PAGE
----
If you wanted to get out some terrible news about your cars, this week was the ideal time to do so. Yes, it’s motor show time, and there’s been a non-stop flurry from the LA Convention Center about new this, concept that and electrified the other.
What’s the fastest-selling car in the world right now? Is it a Ford F-150? How about a Volkswagen Golf? Tesla’s Model 3? Nope, it’s actually the Lynk & Co 01.
Okay, so this is going to take some explaining. Lynk & Co is a new manufacturer unveiled by parent company Zhejiang Geely about 12 months ago. It’s based around abandoning three basic principles of cars: trim hierarchy, dealerships and ownership. The models are based on Volvos, also owned by Geely.
In essence you subscribe to a Lynk & Co vehicle online. Simply browse through the “explorator” to find the “collection” (Lynk & Co’s term for trim level) and subscribe to it. Yes, it all sounds weird to us too, but Lynk & Co is big on connectivity, vehicle sharing and urban mobility.
So how is it the fastest-selling car in the world? Lynk & Co’s first online store, for the Chinese market, recorded 6,000 pre-sales in the two minutes after it opened.
Toyota Steps Up the Power
There’s a very short list of vehicles with over a megawatt (1,340hp) of power, and a Toyota is probably not the first thing that springs to mind.
But it’s not a car, rather a power station. Toyota Motor North America is setting about building a 2.35MW power station at the Port of Long Beach, California.
Why? Well, the facility — known as Tri-Gen — will use bio-waste it sources from the agricultural industry in the state to generate 2.35MW of electricity, but also 1.2 tons of hydrogen every day. That hydrogen will feed into one of the largest hydrogen fueling stations in the world on the site, and supply all Toyota fuel cell vehicles coming through the port. This includes the Mirai and the “Project Portal” fuel cell truck.
The plant will generate enough electricity that it could supply around 2,500 homes, while fueling up to 1,500 vehicles a day. Take that, Tesla Semi.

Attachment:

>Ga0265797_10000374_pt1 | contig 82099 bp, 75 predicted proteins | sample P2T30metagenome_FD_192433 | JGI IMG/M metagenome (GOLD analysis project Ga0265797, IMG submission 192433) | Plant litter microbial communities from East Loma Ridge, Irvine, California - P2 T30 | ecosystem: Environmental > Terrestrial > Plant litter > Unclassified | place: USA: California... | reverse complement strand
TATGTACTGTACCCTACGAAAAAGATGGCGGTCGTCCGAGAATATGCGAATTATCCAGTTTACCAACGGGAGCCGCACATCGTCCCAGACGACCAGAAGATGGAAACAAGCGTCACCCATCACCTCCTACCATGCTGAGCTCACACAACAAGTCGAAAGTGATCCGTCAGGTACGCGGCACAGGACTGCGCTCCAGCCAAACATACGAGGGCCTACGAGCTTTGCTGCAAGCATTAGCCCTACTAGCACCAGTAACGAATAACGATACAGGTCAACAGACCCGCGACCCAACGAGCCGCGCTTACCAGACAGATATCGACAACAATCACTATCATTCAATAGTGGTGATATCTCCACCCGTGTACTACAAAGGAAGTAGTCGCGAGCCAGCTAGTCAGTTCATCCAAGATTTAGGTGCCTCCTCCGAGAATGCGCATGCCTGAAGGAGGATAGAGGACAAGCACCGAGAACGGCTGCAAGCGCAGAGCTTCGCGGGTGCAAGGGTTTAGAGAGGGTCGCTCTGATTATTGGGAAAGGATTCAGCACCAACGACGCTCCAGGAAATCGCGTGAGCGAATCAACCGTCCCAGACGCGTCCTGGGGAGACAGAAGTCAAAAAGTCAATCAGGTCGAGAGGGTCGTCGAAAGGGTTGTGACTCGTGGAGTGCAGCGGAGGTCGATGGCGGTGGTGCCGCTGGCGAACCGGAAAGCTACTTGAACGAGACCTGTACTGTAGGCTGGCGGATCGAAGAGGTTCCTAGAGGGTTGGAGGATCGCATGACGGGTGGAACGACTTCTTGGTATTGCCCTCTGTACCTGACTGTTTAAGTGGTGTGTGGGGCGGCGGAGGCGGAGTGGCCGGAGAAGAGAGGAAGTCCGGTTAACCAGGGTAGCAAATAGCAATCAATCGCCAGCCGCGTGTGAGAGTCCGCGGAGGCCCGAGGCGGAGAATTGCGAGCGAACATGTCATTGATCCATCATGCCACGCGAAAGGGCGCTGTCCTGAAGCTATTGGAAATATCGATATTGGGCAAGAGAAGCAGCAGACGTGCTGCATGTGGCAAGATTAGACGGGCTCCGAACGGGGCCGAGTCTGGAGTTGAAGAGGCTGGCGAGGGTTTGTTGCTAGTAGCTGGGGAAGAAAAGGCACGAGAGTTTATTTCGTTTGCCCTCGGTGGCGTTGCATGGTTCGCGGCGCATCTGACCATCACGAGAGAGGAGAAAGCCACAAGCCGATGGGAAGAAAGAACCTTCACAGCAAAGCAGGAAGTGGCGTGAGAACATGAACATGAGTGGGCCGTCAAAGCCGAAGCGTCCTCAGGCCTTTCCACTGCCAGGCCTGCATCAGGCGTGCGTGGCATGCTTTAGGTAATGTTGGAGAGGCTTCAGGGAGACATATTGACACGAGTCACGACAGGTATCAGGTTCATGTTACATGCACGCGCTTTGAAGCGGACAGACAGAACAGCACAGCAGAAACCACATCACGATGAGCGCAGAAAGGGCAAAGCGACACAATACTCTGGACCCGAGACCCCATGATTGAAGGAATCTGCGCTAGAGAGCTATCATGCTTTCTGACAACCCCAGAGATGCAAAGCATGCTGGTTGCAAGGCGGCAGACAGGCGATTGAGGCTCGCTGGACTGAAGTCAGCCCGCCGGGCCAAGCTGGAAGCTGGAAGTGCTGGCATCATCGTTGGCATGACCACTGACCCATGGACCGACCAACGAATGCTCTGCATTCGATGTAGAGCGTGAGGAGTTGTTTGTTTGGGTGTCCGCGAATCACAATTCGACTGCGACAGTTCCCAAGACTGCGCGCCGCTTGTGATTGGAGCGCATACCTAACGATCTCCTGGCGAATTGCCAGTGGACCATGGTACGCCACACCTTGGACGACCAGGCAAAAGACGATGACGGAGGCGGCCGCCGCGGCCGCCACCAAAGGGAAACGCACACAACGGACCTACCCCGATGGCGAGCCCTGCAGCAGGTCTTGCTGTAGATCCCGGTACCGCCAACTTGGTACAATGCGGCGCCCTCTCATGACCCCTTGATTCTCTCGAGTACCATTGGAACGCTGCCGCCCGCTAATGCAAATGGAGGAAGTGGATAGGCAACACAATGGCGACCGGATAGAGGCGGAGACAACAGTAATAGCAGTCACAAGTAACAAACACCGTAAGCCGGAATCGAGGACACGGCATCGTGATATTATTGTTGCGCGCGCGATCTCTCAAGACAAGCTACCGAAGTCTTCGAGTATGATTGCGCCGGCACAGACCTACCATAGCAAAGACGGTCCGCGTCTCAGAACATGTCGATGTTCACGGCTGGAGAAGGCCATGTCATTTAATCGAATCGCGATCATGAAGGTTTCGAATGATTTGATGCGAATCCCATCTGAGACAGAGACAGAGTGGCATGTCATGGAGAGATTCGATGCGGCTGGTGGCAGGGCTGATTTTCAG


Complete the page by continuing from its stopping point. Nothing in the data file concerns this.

Chevrolet will auction off the very first 2019 model year Corvette ZR1 at Barrett-Jackson in January. It will donate the money raised to the Stephen Siller Tunnel to Towers Foundation, for the Building for America’s Bravest program.
The foundation, named for a New York City firefighter who died during 9/11, builds mortgage-free smart homes for members of the armed forces who have been seriously injured. Each home is built to help the individual live a more independent life, and they feature improved access for wheelchairs and a number of automated functions that can be controlled by a connected tablet. These include things like automated doors and lighting, lowering cabinets, counters and stove tops and smart heating and air conditioning systems.
GM employs around 6,000 veterans, and a further 50,000 retired GM employees are also veterans. The car goes under the hammer on January 20.
Births and Deaths
Perhaps the biggest casualty this week was Nissan’s Juke. The B-segment crossover was always a bit of a challenge to look at, and there were SO many jokes about the name (including Joke), but ultimately all of us car enthusiasts were dead wrong. It sold by the bucketload, effectively launched an entire segment (although Suzuki will object to that) and lasted seven years with no major changes. Except that time Nissan turned it into a supercar. Nissan is replacing it with the Kicks, unveiled in LA earlier in the week.
One newcomer this week that flew under the LA radar was the FIAT 500L. It’s a car that’s actually been around for five years already now, and is an MPV based around the FIAT 500’s looks… on a van chassis. FIAT’s come up with a new one that’s part facelift and part overhaul; 40% of parts are new, and the range now features a version called the Cross, with an off-road image. Given FIAT’s track record, with the Renegade-based 500X and the Panda Cross, we expect to see that carrying seven people on an Antarctic crossing soon.